Mosquito in MetroWest Tests Positive For West Nile Virus

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Mosquitoes acquire the virus by feeding on infected birds.

The positive findings came from mosquitoes trapped by DEM staff and tested at the Rhode Island Department of Health (RIDOH) State Health Laboratories.

The Cape Cod Times reports that state Department of Health said Thursday 14 mosquito samples from Falmouth, Barnstable, Dennis, Bourne and Yarmouth tested positive for the virus after being trapped Tuesday and July 31.

In each case the people had no symptoms at the time of donating blood through a blood collection agency, but whose blood tested positive when screened for the presence of West Nile virus. Door County Public Health interim manager Sue Powers says there are things you can do to help protect yourself.

Which mosquitoes spread which disease?

To reduce the mosquito population and potential for infection, truck-mounted mosquito spray application is scheduled for 10 p.m.to midnight Monday, on roads within a mile radius of the Pecks Road and Wahconah Street intersection. Repellents containing DEET, picaridin, IR3535, and some oil of lemon eucalyptus and para-menthane-diol products provide the best protection.

Make sure window and door screens are in good fix to prevent mosquito entry.

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Turn over wheelbarrows, wading pools, boats, and canoes when not in use. "Change out water in bird baths and pet watering bowls weekly and place screening on rain barrels".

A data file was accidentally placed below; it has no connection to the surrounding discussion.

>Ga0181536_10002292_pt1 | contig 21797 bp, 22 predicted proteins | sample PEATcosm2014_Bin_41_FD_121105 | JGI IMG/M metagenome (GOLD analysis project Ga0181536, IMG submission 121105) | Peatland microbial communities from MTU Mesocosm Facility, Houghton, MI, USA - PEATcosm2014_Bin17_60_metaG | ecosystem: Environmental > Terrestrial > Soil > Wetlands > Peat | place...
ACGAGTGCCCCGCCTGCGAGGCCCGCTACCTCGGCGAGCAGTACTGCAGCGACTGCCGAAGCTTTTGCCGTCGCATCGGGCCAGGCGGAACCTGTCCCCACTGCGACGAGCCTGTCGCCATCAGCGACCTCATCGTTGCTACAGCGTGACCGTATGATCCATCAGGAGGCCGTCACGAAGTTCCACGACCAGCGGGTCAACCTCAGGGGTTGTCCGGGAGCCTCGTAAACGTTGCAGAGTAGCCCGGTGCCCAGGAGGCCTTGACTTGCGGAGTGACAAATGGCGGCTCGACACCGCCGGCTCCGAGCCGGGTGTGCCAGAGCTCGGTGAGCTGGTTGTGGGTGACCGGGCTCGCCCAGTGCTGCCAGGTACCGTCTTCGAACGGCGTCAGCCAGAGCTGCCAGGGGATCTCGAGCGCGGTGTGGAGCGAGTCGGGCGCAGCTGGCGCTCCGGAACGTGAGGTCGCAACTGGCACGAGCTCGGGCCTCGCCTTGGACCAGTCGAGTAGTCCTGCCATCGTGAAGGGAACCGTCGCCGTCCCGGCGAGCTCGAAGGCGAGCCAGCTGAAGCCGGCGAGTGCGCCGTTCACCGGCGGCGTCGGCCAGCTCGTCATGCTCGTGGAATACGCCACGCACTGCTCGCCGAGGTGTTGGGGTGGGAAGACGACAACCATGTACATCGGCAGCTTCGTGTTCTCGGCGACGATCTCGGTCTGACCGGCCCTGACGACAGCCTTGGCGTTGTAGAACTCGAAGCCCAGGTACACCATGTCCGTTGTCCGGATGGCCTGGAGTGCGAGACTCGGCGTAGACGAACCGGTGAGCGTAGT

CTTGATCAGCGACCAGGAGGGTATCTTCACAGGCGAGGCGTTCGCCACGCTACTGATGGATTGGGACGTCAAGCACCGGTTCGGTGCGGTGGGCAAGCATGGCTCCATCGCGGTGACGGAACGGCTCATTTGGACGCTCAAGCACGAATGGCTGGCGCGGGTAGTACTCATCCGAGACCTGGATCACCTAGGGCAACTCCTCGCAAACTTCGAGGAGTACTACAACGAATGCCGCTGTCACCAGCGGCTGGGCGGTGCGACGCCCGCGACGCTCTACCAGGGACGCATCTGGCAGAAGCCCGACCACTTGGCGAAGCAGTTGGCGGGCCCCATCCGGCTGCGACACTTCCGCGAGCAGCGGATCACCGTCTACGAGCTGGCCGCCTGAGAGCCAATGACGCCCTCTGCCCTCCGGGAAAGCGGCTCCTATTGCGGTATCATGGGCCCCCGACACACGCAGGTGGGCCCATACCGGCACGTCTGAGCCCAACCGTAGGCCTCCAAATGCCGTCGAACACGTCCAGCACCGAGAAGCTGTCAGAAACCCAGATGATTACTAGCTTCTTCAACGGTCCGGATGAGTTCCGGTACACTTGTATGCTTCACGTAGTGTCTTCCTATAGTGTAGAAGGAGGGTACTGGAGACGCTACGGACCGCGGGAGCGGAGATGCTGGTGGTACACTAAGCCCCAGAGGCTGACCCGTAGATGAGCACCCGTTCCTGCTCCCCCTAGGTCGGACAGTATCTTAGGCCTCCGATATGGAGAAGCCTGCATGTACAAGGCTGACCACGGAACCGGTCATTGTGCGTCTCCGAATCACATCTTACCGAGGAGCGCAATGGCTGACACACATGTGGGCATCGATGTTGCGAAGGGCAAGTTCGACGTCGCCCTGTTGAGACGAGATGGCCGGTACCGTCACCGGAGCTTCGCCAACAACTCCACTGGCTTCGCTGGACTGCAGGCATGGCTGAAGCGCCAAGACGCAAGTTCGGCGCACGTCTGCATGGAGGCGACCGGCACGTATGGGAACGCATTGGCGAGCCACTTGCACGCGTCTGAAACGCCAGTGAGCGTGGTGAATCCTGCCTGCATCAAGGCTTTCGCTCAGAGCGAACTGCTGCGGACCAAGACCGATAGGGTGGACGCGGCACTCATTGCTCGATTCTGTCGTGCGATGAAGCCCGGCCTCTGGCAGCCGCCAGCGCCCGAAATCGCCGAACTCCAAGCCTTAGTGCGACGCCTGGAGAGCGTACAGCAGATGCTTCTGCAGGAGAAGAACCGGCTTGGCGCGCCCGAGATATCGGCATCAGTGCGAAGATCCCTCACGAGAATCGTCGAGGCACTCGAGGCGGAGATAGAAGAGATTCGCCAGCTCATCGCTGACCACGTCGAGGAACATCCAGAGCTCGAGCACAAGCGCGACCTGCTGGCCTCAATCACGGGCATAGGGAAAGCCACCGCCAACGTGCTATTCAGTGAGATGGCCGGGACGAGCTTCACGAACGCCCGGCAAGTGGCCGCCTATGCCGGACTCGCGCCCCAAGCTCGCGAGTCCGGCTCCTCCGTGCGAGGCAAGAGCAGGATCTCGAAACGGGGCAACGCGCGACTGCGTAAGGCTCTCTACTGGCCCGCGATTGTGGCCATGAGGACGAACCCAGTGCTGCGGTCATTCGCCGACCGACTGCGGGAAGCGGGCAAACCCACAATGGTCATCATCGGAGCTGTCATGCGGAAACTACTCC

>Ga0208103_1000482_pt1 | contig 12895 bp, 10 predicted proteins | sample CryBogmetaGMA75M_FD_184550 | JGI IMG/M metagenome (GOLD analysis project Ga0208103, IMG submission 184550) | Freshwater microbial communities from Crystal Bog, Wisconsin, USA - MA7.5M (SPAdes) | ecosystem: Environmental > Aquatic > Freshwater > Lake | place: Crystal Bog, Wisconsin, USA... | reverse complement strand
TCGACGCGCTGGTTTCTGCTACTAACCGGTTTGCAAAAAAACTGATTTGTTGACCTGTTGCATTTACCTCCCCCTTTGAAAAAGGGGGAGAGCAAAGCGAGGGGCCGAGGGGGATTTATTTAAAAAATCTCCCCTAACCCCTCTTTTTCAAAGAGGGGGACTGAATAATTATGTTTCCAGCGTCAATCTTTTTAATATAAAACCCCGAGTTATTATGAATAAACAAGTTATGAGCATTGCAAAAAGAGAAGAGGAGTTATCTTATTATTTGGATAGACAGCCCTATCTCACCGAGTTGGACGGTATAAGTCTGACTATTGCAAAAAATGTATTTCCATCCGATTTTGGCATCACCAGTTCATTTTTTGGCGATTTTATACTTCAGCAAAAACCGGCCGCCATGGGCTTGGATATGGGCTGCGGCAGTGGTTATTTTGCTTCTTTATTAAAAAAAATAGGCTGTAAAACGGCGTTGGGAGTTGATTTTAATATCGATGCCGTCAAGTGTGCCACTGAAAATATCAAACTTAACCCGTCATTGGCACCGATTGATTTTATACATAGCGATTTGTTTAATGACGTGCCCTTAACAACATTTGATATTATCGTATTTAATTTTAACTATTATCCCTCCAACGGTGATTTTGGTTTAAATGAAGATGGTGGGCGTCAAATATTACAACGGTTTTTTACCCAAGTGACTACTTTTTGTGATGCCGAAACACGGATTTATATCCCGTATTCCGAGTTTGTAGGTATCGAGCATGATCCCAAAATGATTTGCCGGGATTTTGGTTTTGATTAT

Empty, drain, remove, cover or turn upside down any container that can hold water. Most notably, they swarm your house and can breed in just a few drops of water.

The majority of people, approximately 80 percent, who are infected with West Nile virus do not get sick. Most people who are infected with WNV do not have any symptoms; however some can develop a fever with other symptoms like headache, body aches, joint pains, vomiting, diarrhea, or rash.

Older adults and those with compromised immune systems are at greater risk of developing central nervous system illness that can be fatal.

Since 1999, when the virus was first detected in CT, cases have cropped up ever year.

The Sacramento-Yolo Mosquito and Vector Control District has been monitoring the areas where West Nile activity has intensified over the past few weeks, stated spokeswoman Luz Maria Robles. They include American Crows found dead near downtown Davis on August 1 and in South Davis near Old Willowbank on August 2, as well as a California Scrub Jay found July 16 at Arroyo Park.

Aptie Sookoo, Public Health Inspector at Hastings Prince Edward Public Health said because of the recent weather conditions, there is a high possibility that more pools positive with West Nile are likely to appear.

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